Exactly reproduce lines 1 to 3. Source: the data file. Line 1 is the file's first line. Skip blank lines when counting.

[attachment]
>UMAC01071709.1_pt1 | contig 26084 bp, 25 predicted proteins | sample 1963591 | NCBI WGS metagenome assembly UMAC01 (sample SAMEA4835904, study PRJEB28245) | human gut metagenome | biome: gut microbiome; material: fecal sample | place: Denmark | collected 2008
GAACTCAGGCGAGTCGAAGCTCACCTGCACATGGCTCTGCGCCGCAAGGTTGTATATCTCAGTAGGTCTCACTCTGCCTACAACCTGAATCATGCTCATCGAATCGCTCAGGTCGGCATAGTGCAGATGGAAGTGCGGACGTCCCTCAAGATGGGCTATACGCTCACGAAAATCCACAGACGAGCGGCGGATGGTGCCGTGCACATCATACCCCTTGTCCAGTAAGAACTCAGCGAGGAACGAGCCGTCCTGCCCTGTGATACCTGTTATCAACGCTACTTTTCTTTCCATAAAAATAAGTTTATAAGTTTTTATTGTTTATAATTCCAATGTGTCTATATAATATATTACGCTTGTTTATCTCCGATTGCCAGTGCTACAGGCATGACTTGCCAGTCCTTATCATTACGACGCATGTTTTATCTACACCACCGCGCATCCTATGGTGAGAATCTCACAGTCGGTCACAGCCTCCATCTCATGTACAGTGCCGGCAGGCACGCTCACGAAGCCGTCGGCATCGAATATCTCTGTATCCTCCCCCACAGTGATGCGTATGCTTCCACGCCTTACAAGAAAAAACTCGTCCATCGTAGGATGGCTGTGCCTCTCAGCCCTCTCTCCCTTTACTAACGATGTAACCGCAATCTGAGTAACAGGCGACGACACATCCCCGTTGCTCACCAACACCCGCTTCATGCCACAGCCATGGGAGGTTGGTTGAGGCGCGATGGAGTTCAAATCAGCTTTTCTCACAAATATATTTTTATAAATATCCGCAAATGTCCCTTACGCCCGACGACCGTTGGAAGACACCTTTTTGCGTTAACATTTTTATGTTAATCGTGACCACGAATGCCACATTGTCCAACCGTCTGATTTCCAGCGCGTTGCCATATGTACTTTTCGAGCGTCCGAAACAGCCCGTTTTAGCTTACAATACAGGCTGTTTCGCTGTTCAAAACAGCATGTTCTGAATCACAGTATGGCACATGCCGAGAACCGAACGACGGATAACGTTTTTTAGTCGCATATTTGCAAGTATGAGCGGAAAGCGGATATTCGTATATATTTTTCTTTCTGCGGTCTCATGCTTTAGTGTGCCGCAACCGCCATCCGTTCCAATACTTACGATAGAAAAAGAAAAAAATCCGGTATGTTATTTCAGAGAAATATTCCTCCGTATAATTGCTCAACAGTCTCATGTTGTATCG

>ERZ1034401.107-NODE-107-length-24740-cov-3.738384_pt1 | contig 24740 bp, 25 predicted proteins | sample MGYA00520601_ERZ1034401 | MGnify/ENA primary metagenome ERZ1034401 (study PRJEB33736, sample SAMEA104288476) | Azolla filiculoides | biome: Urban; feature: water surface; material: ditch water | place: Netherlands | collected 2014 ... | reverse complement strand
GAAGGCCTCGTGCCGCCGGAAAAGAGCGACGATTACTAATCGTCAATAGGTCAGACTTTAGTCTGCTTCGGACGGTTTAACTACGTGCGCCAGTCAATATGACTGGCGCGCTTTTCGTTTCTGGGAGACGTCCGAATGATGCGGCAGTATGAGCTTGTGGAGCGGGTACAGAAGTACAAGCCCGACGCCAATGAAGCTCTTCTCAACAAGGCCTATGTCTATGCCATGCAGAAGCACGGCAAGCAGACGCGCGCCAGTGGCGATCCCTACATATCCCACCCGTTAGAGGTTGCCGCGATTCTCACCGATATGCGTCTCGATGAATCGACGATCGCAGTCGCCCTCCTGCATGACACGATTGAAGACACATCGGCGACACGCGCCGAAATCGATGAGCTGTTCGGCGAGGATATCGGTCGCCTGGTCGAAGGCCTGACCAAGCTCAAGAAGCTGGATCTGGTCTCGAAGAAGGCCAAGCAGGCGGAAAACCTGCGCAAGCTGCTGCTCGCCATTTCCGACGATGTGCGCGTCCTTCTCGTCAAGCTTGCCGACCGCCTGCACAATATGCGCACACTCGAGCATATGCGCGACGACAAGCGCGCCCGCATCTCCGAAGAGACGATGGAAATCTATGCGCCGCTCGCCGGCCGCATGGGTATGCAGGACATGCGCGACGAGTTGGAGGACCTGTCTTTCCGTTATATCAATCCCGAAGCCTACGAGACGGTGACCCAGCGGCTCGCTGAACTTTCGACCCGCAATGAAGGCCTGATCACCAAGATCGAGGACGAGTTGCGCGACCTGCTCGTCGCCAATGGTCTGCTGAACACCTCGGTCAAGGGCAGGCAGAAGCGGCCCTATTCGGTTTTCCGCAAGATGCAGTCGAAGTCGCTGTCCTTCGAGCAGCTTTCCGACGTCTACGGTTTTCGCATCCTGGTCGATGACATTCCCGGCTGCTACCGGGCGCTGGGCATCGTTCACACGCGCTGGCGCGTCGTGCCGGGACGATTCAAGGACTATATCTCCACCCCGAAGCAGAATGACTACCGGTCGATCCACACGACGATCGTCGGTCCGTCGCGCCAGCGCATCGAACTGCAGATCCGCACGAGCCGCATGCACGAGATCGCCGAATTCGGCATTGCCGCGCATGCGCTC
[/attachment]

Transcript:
>UMAC01071709.1_pt1 | contig 26084 bp, 25 predicted proteins | sample 1963591 | NCBI WGS metagenome assembly UMAC01 (sample SAMEA4835904, study PRJEB28245) | human gut metagenome | biome: gut microbiome; material: fecal sample | place: Denmark | collected 2008
GAACTCAGGCGAGTCGAAGCTCACCTGCACATGGCTCTGCGCCGCAAGGTTGTATATCTCAGTAGGTCTCACTCTGCCTACAACCTGAATCATGCTCATCGAATCGCTCAGGTCGGCATAGTGCAGATGGAAGTGCGGACGTCCCTCAAGATGGGCTATACGCTCACGAAAATCCACAGACGAGCGGCGGATGGTGCCGTGCACATCATACCCCTTGTCCAGTAAGAACTCAGCGAGGAACGAGCCGTCCTGCCCTGTGATACCTGTTATCAACGCTACTTTTCTTTCCATAAAAATAAGTTTATAAGTTTTTATTGTTTATAATTCCAATGTGTCTATATAATATATTACGCTTGTTTATCTCCGATTGCCAGTGCTACAGGCATGACTTGCCAGTCCTTATCATTACGACGCATGTTTTATCTACACCACCGCGCATCCTATGGTGAGAATCTCACAGTCGGTCACAGCCTCCATCTCATGTACAGTGCCGGCAGGCACGCTCACGAAGCCGTCGGCATCGAATATCTCTGTATCCTCCCCCACAGTGATGCGTATGCTTCCACGCCTTACAAGAAAAAACTCGTCCATCGTAGGATGGCTGTGCCTCTCAGCCCTCTCTCCCTTTACTAACGATGTAACCGCAATCTGAGTAACAGGCGACGACACATCCCCGTTGCTCACCAACACCCGCTTCATGCCACAGCCATGGGAGGTTGGTTGAGGCGCGATGGAGTTCAAATCAGCTTTTCTCACAAATATATTTTTATAAATATCCGCAAATGTCCCTTACGCCCGACGACCGTTGGAAGACACCTTTTTGCGTTAACATTTTTATGTTAATCGTGACCACGAATGCCACATTGTCCAACCGTCTGATTTCCAGCGCGTTGCCATATGTACTTTTCGAGCGTCCGAAACAGCCCGTTTTAGCTTACAATACAGGCTGTTTCGCTGTTCAAAACAGCATGTTCTGAATCACAGTATGGCACATGCCGAGAACCGAACGACGGATAACGTTTTTTAGTCGCATATTTGCAAGTATGAGCGGAAAGCGGATATTCGTATATATTTTTCTTTCTGCGGTCTCATGCTTTAGTGTGCCGCAACCGCCATCCGTTCCAATACTTACGATAGAAAAAGAAAAAAATCCGGTATGTTATTTCAGAGAAATATTCCTCCGTATAATTGCTCAACAGTCTCATGTTGTATCG

>ERZ1034401.107-NODE-107-length-24740-cov-3.738384_pt1 | contig 24740 bp, 25 predicted proteins | sample MGYA00520601_ERZ1034401 | MGnify/ENA primary metagenome ERZ1034401 (study PRJEB33736, sample SAMEA104288476) | Azolla filiculoides | biome: Urban; feature: water surface; material: ditch water | place: Netherlands | collected 2014 ... | reverse complement strand